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Couple of firms comment on Research on Motion (NASDAQ:RIMM) after Day 1 of its Wireless Enterprise Symposium [WES] in Orlando - its analyst day:

- Goldman Sachs is telling investors to buy the stock saying they believe sales growth will unlock operating leverage in 2H FY2007. In the coming quarters we should see R&D and SG&A as a percent of sales drop, offsetting gross margin decline.

Firm also believes the new BlackBerry Curve, or the 8300, will be a very strong product and will ultimately prove stronger than the recent 8800 launch. This PALM killer should see success in both the enterprise and prosumer markets.

GSCO sees 33% upside to their $185 12 month price target, based on 30x oFY2009 (Feb-09) EPS x ESO of $6.10. They believe 30%+ earnings growth and strong cash flow justifies the multiple.

- Deutsche Bank notes the company announced several new software modifications and add-ons, but offered no real news.

While the firm thinks the co may have more product announcements late this year, for the time being the company is heavily promoting the additional software features now available over its servers. While this includes some compelling applications (e.g. PBX over BlackBerry) they think this does little to alter the core RIM investment case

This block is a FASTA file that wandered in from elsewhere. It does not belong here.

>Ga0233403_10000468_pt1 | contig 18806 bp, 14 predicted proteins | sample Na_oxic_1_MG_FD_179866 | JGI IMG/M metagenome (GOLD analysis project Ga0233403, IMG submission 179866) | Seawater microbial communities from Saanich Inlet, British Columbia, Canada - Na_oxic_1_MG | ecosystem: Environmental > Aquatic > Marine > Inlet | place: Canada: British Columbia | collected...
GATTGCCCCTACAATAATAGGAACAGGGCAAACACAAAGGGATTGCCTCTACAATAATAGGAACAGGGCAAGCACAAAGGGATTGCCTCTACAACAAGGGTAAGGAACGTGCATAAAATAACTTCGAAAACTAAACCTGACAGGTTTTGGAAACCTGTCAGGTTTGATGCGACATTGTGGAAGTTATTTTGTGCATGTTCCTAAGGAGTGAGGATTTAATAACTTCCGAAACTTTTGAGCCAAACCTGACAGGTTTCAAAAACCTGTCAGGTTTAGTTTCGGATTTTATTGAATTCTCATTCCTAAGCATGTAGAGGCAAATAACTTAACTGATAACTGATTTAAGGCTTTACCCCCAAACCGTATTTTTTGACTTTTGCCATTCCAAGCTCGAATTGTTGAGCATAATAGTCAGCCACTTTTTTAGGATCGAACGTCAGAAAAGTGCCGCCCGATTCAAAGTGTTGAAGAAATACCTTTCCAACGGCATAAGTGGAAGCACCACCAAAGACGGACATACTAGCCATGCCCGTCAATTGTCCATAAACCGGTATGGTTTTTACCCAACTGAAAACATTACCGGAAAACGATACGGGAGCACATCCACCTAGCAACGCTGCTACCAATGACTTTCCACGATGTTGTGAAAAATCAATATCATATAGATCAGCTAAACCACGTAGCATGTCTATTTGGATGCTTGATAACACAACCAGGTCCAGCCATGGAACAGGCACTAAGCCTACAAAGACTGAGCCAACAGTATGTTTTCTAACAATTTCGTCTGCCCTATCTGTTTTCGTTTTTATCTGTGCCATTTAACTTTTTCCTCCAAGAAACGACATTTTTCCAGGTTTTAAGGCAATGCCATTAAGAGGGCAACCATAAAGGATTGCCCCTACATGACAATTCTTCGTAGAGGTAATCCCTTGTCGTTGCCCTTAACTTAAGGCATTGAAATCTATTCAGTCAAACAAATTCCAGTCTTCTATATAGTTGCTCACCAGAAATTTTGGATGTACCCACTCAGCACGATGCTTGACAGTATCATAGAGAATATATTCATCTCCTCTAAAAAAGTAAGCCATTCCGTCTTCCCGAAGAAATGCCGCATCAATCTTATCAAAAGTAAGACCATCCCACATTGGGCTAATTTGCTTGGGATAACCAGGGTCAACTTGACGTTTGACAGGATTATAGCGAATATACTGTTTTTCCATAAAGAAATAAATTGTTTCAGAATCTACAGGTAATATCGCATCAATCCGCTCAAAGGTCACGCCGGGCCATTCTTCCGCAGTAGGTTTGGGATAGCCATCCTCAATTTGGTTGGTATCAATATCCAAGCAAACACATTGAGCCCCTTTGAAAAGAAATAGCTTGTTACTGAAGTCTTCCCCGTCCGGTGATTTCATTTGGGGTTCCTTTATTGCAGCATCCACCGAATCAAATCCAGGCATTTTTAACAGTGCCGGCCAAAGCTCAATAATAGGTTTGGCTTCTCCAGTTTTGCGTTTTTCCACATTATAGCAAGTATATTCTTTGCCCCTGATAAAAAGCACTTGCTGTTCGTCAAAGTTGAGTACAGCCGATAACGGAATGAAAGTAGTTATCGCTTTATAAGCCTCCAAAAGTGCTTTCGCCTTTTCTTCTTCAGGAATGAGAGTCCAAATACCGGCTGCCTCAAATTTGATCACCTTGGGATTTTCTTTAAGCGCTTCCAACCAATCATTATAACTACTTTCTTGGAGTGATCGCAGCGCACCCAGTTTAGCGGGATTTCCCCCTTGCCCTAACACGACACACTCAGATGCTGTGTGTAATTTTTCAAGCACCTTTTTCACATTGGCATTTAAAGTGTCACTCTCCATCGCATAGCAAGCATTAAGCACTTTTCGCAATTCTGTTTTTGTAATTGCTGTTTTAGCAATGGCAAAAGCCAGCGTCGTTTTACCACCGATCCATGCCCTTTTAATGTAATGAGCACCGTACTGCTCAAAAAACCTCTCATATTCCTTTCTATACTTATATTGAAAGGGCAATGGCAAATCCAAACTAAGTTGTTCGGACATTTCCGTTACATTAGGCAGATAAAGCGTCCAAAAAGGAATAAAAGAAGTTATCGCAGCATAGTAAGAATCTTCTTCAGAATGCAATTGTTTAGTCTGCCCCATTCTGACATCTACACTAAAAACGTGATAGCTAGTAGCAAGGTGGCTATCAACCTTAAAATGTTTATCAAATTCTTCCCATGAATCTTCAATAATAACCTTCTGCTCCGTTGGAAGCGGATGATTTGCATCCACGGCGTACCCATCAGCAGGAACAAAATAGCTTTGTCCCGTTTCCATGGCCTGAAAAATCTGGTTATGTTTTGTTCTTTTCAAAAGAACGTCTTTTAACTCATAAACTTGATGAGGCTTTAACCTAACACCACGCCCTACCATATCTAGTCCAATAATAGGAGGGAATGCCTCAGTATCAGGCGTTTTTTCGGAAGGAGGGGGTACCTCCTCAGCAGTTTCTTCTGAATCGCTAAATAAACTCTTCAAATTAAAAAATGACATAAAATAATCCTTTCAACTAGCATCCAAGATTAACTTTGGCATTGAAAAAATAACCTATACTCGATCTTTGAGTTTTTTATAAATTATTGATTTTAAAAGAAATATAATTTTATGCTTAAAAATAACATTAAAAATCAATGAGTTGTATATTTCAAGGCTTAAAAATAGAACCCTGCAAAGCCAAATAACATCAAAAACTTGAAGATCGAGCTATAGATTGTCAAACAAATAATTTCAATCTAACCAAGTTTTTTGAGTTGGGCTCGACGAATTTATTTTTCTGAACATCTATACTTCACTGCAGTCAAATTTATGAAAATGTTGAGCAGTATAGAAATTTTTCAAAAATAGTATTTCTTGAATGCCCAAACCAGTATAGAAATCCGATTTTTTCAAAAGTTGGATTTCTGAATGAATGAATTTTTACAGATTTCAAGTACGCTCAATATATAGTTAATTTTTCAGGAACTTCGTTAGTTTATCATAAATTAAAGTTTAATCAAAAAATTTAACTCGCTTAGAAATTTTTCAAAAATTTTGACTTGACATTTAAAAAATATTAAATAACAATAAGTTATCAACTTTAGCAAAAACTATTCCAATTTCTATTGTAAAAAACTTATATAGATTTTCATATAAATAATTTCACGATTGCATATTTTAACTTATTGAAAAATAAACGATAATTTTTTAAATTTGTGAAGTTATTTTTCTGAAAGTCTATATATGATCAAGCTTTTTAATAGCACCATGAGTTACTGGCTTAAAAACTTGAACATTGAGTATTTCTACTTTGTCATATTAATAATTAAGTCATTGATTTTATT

RIM disclosed some detail on the growth trends they are enjoying outside North America. While these sales are still low as a percent of total revenue, the trends are accelerating. The Pearl, in particular, has served as an important catalyst.

Reiterates their outlook that near-term product cycles can drive earnings, but these remain fuly reflected in the stock price. Maintains Hold and $125 tgt.

Notablecalls: I think GSCO's comments trump DB here. The chart looks good and I would not be surprised to see RIMM challenge 52-week highs soon.

Going for the consumer market sounds good but the hidden message here is the management may be worried about the future growth of the business side. On the other hand, RIMM has been fairly US centric and going beyond US will likely ensure growth will be strong for another couple of yrs. Not sure about the margins there, though. Also, based on checks done by JMP's Samuel Wilson, cell phone store sales staff have still not figured out how to pitch RIM's full QWERTY offerings, such as the 8800 and 8700 devices, to the consumer segment. Wilson points out that if a consumer suggests that email is not his or her primary application, sales people are quick to push users towards Windows Mobile-based devices such as the Samsung BlackJack and Windows-based Palm Treos.

See also: RIM's New BlackBerry Curve Breaks Over The Plate

RIMM 1-yr chart:

RIMM

Source: Goldman: BlackBerry Curve is a Palm Killer And RIM's A Buy